Scott Neuman

Scott Neuman works as a Digital News writer and editor, handling breaking news and feature stories for NPR.org. Occasionally he can be heard on-air reporting on stories for Newscasts and has done several radio features since he joined NPR in April 2007, as an editor on the Continuous News Desk.

Neuman brings to NPR years of experience as an editor and reporter at a variety of news organizations and based all over the world. For three years in Bangkok, Thailand, he served as an Associated Press Asia-Pacific desk editor. From 2000-2004, Neuman worked as a Hong Kong-based Asia editor and correspondent for The Wall Street Journal. He spent the previous two years as the international desk editor at the AP, while living in New York.

As the United Press International's New Delhi-based correspondent and bureau chief, Neuman covered South Asia from 1995-1997. He worked for two years before that as a freelance radio reporter in India, filing stories for NPR, PRI and the Canadian Broadcasting System. In 1991, Neuman was a reporter at NPR Member station WILL in Champaign-Urbana, IL. He started his career working for two years as the operations director and classical music host at NPR member station WNIU/WNIJ in DeKalb/Rockford, IL.

Reporting from Pakistan immediately following the September 11, 2001 attacks, Neuman was part of the team that earned the Pulitzer Prize awarded to The Wall Street Journal for overall coverage of 9/11 and the aftermath. Neuman shared in several awards won by AP for coverage of the December 2004 Asian tsunami.

A graduate from Purdue University, Neuman earned a Bachelor's degree in communications and electronic journalism.

Updated at 9:50 a.m. ET

In the latest attack by the suspected Boko Haram extremists in Nigeria, militants shelled the northeastern city of Maiduguri, Reuters reports, quoting witnesses.

New England Patriots' Head Coach Bill Belichick defended his team and quarterback Tom Brady against accusations of cheating amid the so-called "Deflategate" controversy that erupted last weekend when underinflated footballs were used in

A first attempt to lift the fuselage of the crashed AirAsia Airbus A320 to the surface of the Java Sea failed today, according to officials.

The BBC reports that "ropes around the fuselage snapped."

According to the BBC:

"[Seven] metres (22ft) from the surface, strong currents and the sharp edges of the emergency door of the aircraft cut the rope connecting the bag to the fuselage.

Updated at 4:55 p.m. ET

Japan's Prime Minister Shinzo Abe called the purported beheading of a Japanese hostage by his ISIS captors an "outrageous and unacceptable" act that had left him speechless.

The remarks came after a video surfaced showing what appears to be one hostage holding a photo of his decapitated fellow abductee.

"This is an outrageous and unacceptable act of violence," Abe told reporters as he arrived at his office after midnight for an emergency meeting, according to Reuters. "We strongly demand the immediate release."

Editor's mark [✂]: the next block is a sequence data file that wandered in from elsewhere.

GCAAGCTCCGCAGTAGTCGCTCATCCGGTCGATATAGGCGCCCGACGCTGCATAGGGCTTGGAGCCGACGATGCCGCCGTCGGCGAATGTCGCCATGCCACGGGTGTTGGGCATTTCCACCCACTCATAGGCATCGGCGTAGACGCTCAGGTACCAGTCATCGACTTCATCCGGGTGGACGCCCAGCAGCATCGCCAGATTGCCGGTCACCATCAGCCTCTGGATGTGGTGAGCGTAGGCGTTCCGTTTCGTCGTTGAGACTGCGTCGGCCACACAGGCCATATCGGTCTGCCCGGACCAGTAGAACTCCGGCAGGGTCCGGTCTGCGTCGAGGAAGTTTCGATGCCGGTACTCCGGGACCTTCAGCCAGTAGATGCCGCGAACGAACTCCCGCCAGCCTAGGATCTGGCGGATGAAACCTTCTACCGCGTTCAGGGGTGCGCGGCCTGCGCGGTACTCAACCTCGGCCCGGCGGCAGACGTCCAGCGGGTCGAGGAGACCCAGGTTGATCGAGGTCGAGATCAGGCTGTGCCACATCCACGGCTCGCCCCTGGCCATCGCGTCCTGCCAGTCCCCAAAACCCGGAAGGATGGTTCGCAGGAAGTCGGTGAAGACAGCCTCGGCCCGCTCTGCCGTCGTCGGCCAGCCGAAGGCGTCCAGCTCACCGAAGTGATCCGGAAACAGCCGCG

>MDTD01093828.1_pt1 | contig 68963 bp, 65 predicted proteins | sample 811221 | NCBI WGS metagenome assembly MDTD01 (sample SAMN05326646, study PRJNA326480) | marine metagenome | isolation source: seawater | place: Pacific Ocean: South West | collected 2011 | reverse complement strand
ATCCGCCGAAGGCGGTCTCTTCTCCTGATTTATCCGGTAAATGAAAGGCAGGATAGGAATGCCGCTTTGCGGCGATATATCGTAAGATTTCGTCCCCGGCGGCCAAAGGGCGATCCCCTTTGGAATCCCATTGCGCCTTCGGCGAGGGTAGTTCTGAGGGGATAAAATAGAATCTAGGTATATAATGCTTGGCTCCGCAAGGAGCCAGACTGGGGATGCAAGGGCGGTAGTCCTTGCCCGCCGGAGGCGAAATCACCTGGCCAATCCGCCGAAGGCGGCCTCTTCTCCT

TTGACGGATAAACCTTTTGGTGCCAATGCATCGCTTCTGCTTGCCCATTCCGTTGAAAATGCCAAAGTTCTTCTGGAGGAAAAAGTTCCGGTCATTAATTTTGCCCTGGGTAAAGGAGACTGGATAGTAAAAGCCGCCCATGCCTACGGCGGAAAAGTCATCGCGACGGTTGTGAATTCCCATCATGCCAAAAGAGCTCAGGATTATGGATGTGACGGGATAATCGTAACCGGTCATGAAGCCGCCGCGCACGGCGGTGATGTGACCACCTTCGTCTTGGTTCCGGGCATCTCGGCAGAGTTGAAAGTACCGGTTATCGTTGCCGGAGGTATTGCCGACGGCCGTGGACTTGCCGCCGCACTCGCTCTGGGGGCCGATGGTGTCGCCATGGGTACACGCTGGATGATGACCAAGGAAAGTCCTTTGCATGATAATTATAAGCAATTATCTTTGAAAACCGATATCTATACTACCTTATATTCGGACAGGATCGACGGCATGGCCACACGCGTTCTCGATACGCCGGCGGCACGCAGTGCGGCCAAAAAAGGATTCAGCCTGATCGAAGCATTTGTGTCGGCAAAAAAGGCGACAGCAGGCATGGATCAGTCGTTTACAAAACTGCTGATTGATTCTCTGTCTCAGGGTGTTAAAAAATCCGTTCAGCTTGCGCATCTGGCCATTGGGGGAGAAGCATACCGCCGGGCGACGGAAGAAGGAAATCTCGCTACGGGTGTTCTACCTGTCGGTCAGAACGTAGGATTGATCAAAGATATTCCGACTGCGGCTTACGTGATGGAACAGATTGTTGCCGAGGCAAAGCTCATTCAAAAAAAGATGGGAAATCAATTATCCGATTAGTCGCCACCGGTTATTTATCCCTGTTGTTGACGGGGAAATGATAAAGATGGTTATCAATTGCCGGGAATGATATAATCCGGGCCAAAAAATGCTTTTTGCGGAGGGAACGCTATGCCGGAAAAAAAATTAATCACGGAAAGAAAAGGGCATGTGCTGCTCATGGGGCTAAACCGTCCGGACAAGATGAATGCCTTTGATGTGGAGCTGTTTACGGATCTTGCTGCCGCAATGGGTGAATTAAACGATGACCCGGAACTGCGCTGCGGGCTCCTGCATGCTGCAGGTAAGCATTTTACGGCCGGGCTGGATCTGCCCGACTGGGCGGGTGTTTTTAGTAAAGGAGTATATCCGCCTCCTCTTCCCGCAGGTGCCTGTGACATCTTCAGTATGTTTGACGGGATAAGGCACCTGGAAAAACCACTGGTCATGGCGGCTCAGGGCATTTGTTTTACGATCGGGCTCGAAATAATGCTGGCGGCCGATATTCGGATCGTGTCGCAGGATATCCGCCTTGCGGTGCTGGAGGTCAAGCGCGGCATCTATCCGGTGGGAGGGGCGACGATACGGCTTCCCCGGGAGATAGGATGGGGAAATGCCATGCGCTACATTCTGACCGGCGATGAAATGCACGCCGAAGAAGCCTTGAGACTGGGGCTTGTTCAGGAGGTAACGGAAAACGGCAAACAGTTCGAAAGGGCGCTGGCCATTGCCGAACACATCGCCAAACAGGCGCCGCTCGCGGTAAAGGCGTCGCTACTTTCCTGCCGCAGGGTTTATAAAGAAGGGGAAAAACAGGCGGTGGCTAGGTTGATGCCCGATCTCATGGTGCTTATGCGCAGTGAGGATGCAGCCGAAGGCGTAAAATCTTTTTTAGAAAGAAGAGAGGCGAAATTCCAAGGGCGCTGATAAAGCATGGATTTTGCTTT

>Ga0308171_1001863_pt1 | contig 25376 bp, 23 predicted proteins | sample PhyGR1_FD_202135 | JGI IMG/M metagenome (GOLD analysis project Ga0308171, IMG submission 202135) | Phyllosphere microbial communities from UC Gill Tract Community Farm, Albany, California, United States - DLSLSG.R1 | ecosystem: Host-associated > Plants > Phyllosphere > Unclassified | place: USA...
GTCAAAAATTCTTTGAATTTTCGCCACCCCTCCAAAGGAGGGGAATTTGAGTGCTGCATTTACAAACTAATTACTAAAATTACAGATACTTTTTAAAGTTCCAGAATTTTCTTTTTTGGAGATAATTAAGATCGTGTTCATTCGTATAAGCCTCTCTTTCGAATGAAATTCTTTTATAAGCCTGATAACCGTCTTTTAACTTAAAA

Updated at 10:15 a.m. ET

A main leader of Russian-backed rebels in eastern Ukraine reportedly says the separatists have launched an attack on the port city of Mariupol, where rocket fire killed at least 15 people in an open-air market and residential area.

"Today an offensive was launched on Mariupol. This will be the best possible monument to all our dead," Alexander Zakharchenko was quoted as saying by Russia's RIA news agency.

President Obama will cut short a trip to India to make room on his itinerary to visit Saudi Arabia to pay respects to the late King Abdullah, who died on Friday.

Obama was scheduled to arrive in New Delhi on Sunday and spend three days in India at the invitation of Prime Minister Narendra Modi, a trip that was to have included a visit to the Taj Mahal.

Joseph Sledge is a free man after 37 years in prison following Friday's decision by a judicial panel in North Carolina to overturn his 1976 conviction in the stabbing deaths of an elderly mother and her daughter.

The Associated Press says DNA evidence had helped to exonerate Sledge, now 70, whose case was referred last month to the three-judge panel by the North Carolina Innocence Inquiry Commission.

Ukraine's Russian-backed separatists appear to have turned their backs on peace talks in the wake of recapturing a key airport in the country's east from government forces.

Reuters says there are signs of an impending rebel offensive against the few areas in the region still under government control and that "One separatist leader said his pro-Russian rebels have launched a multi-pronged offensive and won't join further peace talks - but left unclear whether they would respect this week's agreement to pull back heavy weapons from the front line."

Argentina's President Cristina Fernandez has done an about-face on her initial statements that prosecutor Alberto Nisman's death earlier this week was suicide.

Nisman, 51, had been investigating an alleged government cover-up of Iran's suspected role in the 1994 bombing of the Argentine-Israeli Mutual Association community center in Buenos Aires that killed 85 people.

Updated at 4:40 p.m. ET

Yemen's Houthi rebels, who have controlled the capital, Sanaa, for months, are staging mass rallies there today in the wake of the resignation of President Abed Rabbo Mansour Hadi and his Cabinet.

Hadi on Thursday "succumbed to an apparent coup attempt" by the rebels, The Washington Post says.

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